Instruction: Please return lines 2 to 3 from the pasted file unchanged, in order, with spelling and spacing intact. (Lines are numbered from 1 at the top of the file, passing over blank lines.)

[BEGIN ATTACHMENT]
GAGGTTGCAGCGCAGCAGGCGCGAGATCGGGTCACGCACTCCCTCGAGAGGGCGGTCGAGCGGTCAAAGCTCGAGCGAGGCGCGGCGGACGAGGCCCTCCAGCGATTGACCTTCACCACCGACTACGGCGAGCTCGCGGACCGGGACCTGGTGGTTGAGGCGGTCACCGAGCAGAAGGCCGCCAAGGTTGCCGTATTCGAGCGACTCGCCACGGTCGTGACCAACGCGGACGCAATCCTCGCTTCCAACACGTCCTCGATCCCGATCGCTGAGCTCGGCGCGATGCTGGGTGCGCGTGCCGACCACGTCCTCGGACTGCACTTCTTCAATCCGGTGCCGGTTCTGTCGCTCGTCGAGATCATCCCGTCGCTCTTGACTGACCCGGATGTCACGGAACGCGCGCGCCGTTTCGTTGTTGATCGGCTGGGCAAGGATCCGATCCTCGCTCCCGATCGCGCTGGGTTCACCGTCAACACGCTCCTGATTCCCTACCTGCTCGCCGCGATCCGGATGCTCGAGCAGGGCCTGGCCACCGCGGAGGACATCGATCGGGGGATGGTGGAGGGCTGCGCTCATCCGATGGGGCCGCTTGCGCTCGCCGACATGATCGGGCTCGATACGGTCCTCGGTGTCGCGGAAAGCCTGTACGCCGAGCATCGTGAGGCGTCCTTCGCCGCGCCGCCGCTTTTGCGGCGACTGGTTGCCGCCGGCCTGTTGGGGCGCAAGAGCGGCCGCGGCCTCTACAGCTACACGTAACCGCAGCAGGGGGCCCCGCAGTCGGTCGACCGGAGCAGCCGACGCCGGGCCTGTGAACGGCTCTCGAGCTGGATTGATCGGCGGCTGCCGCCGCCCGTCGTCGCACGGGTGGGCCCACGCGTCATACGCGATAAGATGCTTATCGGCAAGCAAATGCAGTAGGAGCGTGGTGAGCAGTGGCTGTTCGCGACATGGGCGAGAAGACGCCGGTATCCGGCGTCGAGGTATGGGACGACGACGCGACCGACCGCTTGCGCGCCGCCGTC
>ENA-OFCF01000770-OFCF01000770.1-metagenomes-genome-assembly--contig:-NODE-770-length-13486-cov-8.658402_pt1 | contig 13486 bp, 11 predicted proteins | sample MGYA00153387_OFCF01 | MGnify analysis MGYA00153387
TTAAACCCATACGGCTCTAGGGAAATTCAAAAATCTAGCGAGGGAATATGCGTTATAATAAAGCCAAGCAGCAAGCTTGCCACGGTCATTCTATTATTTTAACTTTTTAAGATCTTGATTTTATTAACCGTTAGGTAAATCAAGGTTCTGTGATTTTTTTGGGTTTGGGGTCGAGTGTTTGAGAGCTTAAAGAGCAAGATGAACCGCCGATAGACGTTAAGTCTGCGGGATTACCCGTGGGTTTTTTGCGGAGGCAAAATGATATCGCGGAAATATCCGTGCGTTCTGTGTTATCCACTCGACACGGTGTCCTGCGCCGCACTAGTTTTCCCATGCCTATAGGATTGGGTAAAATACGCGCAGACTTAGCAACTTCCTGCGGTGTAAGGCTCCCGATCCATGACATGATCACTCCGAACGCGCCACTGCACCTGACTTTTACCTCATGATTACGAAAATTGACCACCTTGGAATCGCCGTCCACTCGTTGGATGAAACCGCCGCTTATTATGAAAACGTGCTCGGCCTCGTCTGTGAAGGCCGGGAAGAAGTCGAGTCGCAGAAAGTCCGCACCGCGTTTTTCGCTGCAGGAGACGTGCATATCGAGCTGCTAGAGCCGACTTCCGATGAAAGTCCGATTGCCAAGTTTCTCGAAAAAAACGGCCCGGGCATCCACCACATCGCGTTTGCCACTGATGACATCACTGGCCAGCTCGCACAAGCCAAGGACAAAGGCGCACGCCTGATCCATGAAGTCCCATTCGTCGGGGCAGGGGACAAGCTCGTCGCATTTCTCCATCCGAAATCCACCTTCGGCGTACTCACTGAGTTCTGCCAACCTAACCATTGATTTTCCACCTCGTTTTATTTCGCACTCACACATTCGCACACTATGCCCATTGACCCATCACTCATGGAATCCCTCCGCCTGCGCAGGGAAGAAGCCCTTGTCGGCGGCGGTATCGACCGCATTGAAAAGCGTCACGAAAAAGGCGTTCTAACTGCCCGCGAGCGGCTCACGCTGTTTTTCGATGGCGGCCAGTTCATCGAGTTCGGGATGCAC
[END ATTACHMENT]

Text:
>ENA-OFCF01000770-OFCF01000770.1-metagenomes-genome-assembly--contig:-NODE-770-length-13486-cov-8.658402_pt1 | contig 13486 bp, 11 predicted proteins | sample MGYA00153387_OFCF01 | MGnify analysis MGYA00153387
TTAAACCCATACGGCTCTAGGGAAATTCAAAAATCTAGCGAGGGAATATGCGTTATAATAAAGCCAAGCAGCAAGCTTGCCACGGTCATTCTATTATTTTAACTTTTTAAGATCTTGATTTTATTAACCGTTAGGTAAATCAAGGTTCTGTGATTTTTTTGGGTTTGGGGTCGAGTGTTTGAGAGCTTAAAGAGCAAGATGAACCGCCGATAGACGTTAAGTCTGCGGGATTACCCGTGGGTTTTTTGCGGAGGCAAAATGATATCGCGGAAATATCCGTGCGTTCTGTGTTATCCACTCGACACGGTGTCCTGCGCCGCACTAGTTTTCCCATGCCTATAGGATTGGGTAAAATACGCGCAGACTTAGCAACTTCCTGCGGTGTAAGGCTCCCGATCCATGACATGATCACTCCGAACGCGCCACTGCACCTGACTTTTACCTCATGATTACGAAAATTGACCACCTTGGAATCGCCGTCCACTCGTTGGATGAAACCGCCGCTTATTATGAAAACGTGCTCGGCCTCGTCTGTGAAGGCCGGGAAGAAGTCGAGTCGCAGAAAGTCCGCACCGCGTTTTTCGCTGCAGGAGACGTGCATATCGAGCTGCTAGAGCCGACTTCCGATGAAAGTCCGATTGCCAAGTTTCTCGAAAAAAACGGCCCGGGCATCCACCACATCGCGTTTGCCACTGATGACATCACTGGCCAGCTCGCACAAGCCAAGGACAAAGGCGCACGCCTGATCCATGAAGTCCCATTCGTCGGGGCAGGGGACAAGCTCGTCGCATTTCTCCATCCGAAATCCACCTTCGGCGTACTCACTGAGTTCTGCCAACCTAACCATTGATTTTCCACCTCGTTTTATTTCGCACTCACACATTCGCACACTATGCCCATTGACCCATCACTCATGGAATCCCTCCGCCTGCGCAGGGAAGAAGCCCTTGTCGGCGGCGGTATCGACCGCATTGAAAAGCGTCACGAAAAAGGCGTTCTAACTGCCCGCGAGCGGCTCACGCTGTTTTTCGATGGCGGCCAGTTCATCGAGTTCGGGATGCAC